On-Farm Experience is Keystone to Capstone Course

On-Farm Experience is Keystone to Capstone Course

Thursday, September 5, 2013

Stout Oak Farm

Three Cooperative Extension food and agriculture specialists and a local farm teamed with a UNH professor this spring to bring to life a capstone course for the new Sustainable Agriculture and Food Systems (SAFS) major.

Assistant Professor Iago Hale designed a course to get students engaged with the agricultural community beyond campus. In Farm Studio, the students served as a team of sustainability consultants to a local farm. Stout Oak Farm in Brentwood was the incubator, giving the seniors enrolled in the class a chance to bring reality into their coursework.

“We have students who have been through a full undergrad program in Sustainable Agriculture and Food Systems, but all their courses were more narrowly focused, like greenhouse production or pest management. What sustainability does is take a holistic view of the farm,” Hale said.

In developing the course, Hale met with Extension Field Specialist Seth Wilner, who has taught Holistic Management and Whole Farm Planning for over a decade. Together, Hale and Wilner discussed educational methodolgy, course content, holistic management, sustainability indicators, and more. The course was designed to include guest speakers, reading assignements, and online discussions, and to use an actual farm as a vehicle to bring the coursework and reading assignments together in a practical, applied manner.

The students worked together as a team of experts to assess a vareity of sustainability metrics on the farm and provide recommendations and insights on how social, economic, and environmental sustainability might be enhanced.

Stout Oak Farm

No Ivory Silo Here

After hearing from Stout Oak Farm’s Kate Donald about the farm’s objectives, the students stepped into the role of professional consultants, conducting surveys and site visits, having conversations with the farm’s management team, and developing a portfolio of farm operations. They set out to devise strategies to help the farm’s management obtain its objectives.

“I wanted to expose the students to getting inside a grower’s head and all the decisions that have to be made all of the time,” Hale said. “The uncertainties and decisions were eye-opening for them.”

Dialogue, readings, targeted research, consideration of test cases, data collection, and facilitated group discussions complemented the hands-on farm work.

One student, senior Jeffrey Bregger, said the “real-life scenarios we went through and discussed…began to train us how to think as we walk on a farm property.”

Stout Oak Farm

Enter: Extension

For additional perspective, Hale brought in UNH Cooperative Extension experts Becky Sideman and Mike Sciabarrasi, who work with farms and growers across the state on a daily basis.

Hale said that as a graduate student, his primary connection with agricultural research was “always through an Extension specialist” and that since his main interest is in conducting applied research and actually making a difference on the ground, connecting with UNH Extension “was a natural fit for me.”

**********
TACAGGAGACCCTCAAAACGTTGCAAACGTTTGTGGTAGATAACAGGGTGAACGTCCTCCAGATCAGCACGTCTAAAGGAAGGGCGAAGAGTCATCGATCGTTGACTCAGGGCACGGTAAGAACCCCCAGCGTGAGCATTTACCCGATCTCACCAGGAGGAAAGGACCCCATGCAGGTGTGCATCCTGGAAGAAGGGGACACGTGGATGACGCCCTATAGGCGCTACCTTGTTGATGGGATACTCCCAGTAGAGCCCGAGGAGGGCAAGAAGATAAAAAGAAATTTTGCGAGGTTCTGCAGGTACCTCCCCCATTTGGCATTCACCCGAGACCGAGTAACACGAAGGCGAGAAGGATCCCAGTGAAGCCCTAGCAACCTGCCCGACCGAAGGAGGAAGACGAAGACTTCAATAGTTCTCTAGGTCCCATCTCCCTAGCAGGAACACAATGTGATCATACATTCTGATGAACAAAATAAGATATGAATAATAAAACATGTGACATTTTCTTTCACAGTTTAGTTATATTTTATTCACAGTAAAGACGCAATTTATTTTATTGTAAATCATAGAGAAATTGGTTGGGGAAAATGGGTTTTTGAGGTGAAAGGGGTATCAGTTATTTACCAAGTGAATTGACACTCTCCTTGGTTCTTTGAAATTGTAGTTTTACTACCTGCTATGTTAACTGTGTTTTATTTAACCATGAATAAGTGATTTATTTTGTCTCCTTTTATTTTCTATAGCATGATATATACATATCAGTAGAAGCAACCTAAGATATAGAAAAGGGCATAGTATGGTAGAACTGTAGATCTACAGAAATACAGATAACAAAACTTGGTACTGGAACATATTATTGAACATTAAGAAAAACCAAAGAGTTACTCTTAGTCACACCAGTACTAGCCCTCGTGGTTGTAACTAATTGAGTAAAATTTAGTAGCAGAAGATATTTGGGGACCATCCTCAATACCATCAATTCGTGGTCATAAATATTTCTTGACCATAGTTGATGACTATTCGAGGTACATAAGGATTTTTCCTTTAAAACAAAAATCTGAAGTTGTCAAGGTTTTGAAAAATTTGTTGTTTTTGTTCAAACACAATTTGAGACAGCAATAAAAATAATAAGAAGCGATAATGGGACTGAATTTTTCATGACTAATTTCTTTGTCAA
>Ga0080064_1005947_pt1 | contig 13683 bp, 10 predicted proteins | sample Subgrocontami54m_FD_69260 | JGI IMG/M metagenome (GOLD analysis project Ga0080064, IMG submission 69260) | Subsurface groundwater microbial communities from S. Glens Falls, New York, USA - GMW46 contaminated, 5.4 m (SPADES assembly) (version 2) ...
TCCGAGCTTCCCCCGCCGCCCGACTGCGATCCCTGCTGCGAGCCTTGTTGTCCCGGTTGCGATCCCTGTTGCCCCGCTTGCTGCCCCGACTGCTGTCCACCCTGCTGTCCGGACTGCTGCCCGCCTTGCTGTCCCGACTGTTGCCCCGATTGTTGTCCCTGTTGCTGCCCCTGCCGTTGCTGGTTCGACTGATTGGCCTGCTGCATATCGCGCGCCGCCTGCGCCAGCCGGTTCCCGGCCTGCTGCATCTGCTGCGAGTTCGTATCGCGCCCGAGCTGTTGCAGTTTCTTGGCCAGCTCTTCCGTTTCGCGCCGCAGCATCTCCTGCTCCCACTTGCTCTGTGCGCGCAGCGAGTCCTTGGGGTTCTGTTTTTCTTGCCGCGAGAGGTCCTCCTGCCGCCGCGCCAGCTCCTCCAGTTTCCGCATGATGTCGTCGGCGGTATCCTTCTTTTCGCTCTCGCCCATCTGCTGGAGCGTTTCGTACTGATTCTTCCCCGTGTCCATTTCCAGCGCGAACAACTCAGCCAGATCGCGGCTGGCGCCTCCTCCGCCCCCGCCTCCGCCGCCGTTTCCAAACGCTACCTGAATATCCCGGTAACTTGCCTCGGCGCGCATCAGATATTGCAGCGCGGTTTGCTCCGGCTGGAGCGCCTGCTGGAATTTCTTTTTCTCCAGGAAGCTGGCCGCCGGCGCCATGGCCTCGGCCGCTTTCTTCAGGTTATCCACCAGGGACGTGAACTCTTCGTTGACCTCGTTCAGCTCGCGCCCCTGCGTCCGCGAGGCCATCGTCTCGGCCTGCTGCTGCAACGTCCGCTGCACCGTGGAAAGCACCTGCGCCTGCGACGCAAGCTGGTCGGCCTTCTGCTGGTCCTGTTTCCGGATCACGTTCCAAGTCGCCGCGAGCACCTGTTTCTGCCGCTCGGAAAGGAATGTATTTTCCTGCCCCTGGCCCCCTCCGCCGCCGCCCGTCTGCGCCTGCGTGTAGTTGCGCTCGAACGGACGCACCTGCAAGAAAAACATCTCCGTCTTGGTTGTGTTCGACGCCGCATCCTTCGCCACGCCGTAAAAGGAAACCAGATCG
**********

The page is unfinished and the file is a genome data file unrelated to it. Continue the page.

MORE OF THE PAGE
Sciabarrasi helped the students understand farm product valuation, marketing, and farm economics, while Sideman, who connected Hale and his class with Stout Oak Farm, shared insight about agricultural Extension models, their history and theories.

During two guest lectures, Wilner discussed the social aspects of sustainability on the farm and whole-farm planning. Wilner also helped the students learn how to assess a farm operation.

“Seeing the shift of the students’ perspectives during the classes, from thinking of a farm as a biological or technical system to, fundamentally, a human system” was heartening, he said.

Hale added, “A lot of what we’ve seen in the field of Extension is the shift from thinking we can go in with technical solutions and that will somehow lead to improved agricultural systems, to a realization that these systems are in the context of cultural realities and human values. Once you have that figured out, some of the technical expertise comes in, but it has to be in the context of the human system.”

Bregger said Wilner “really got us all thinking about social sustainability, which was different and interesting, as it is usually not stressed when discussing farm sustainability.”

Another student, Geraldine Walker, agreed, saying “Social sustainability seems to have hit a chord with all of us.” Walker added that she “valued the visual of the three-legged sustainability stool and the depth in which we explored and discussed each individual leg.”

At the end of the semester, the students reported back to the farm management team directly, presenting their process and ideas and receiving feedback.

“Ultimately, they’re accountable to the grower,” Hale said.

Originally published by: 

Cooperative Extension

Written by Holly Young